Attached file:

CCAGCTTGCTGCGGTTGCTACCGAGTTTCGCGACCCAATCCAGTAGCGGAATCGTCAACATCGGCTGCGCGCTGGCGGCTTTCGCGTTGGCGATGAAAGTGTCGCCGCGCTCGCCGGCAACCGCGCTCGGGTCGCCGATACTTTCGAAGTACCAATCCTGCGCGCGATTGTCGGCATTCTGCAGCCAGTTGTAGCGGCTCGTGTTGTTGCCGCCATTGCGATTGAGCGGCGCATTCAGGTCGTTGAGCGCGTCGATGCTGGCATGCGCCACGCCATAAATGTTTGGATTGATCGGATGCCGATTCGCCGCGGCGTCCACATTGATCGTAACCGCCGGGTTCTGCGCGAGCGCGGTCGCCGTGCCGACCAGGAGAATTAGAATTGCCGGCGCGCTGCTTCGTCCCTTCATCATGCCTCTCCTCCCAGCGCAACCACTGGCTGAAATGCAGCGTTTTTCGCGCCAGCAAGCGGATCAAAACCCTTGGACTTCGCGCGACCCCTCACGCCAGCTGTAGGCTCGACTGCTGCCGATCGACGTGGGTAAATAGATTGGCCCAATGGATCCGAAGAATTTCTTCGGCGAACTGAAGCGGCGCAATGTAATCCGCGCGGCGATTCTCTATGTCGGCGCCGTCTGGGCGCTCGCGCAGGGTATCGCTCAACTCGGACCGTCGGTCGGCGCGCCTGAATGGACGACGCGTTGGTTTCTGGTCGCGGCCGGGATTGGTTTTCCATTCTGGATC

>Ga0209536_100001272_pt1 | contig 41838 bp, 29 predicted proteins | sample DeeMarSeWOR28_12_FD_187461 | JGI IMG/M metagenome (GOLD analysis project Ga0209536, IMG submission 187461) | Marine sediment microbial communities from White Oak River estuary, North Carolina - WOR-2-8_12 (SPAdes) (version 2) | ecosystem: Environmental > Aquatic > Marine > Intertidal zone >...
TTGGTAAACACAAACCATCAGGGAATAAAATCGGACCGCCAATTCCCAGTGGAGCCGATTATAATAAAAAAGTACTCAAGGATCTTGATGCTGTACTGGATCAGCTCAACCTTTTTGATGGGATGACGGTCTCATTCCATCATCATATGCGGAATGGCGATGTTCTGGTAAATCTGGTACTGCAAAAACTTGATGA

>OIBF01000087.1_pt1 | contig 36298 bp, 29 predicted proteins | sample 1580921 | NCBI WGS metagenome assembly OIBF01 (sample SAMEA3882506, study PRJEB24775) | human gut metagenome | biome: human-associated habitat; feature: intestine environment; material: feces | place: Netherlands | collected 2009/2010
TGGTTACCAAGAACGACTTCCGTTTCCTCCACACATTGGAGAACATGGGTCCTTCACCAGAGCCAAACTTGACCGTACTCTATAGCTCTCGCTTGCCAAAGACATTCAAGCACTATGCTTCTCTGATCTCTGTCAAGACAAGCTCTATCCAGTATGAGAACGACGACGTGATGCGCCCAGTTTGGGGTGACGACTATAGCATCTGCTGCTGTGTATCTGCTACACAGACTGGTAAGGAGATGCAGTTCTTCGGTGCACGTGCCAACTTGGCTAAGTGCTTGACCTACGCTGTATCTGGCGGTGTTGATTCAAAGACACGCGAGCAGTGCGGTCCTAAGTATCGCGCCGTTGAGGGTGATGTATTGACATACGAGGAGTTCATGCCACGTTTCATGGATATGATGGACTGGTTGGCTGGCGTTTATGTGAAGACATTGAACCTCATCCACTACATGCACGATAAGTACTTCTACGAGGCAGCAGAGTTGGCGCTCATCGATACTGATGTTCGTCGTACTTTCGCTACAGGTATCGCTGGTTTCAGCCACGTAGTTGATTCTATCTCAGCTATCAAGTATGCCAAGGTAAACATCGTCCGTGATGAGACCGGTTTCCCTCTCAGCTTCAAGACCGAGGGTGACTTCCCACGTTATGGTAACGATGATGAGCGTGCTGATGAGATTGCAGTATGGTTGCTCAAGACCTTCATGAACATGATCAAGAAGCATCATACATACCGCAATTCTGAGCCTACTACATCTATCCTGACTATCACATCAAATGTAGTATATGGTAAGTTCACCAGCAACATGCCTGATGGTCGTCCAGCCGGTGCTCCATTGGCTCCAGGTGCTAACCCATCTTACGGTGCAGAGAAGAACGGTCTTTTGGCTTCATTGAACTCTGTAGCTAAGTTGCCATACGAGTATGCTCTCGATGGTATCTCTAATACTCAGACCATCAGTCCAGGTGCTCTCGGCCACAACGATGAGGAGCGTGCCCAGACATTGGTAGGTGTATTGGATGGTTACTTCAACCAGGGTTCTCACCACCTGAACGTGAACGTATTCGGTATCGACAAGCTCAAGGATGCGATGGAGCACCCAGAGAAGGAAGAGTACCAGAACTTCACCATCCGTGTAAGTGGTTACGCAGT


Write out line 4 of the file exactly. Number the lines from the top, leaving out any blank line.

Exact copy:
>OIBF01000087.1_pt1 | contig 36298 bp, 29 predicted proteins | sample 1580921 | NCBI WGS metagenome assembly OIBF01 (sample SAMEA3882506, study PRJEB24775) | human gut metagenome | biome: human-associated habitat; feature: intestine environment; material: feces | place: Netherlands | collected 2009/2010